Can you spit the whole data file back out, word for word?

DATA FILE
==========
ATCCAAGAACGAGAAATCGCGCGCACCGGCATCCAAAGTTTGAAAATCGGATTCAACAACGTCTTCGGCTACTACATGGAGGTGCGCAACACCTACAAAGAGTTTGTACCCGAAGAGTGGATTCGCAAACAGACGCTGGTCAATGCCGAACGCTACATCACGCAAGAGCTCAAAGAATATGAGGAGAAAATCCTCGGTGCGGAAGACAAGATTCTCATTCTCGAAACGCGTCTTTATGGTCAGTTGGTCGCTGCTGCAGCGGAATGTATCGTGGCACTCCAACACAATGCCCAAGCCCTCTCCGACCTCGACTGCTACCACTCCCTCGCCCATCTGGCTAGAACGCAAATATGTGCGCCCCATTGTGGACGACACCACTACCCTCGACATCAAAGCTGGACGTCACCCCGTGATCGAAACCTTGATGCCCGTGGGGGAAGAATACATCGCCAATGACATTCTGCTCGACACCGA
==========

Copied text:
ATCCAAGAACGAGAAATCGCGCGCACCGGCATCCAAAGTTTGAAAATCGGATTCAACAACGTCTTCGGCTACTACATGGAGGTGCGCAACACCTACAAAGAGTTTGTACCCGAAGAGTGGATTCGCAAACAGACGCTGGTCAATGCCGAACGCTACATCACGCAAGAGCTCAAAGAATATGAGGAGAAAATCCTCGGTGCGGAAGACAAGATTCTCATTCTCGAAACGCGTCTTTATGGTCAGTTGGTCGCTGCTGCAGCGGAATGTATCGTGGCACTCCAACACAATGCCCAAGCCCTCTCCGACCTCGACTGCTACCACTCCCTCGCCCATCTGGCTAGAACGCAAATATGTGCGCCCCATTGTGGACGACACCACTACCCTCGACATCAAAGCTGGACGTCACCCCGTGATCGAAACCTTGATGCCCGTGGGGGAAGAATACATCGCCAATGACATTCTGCTCGACACCGA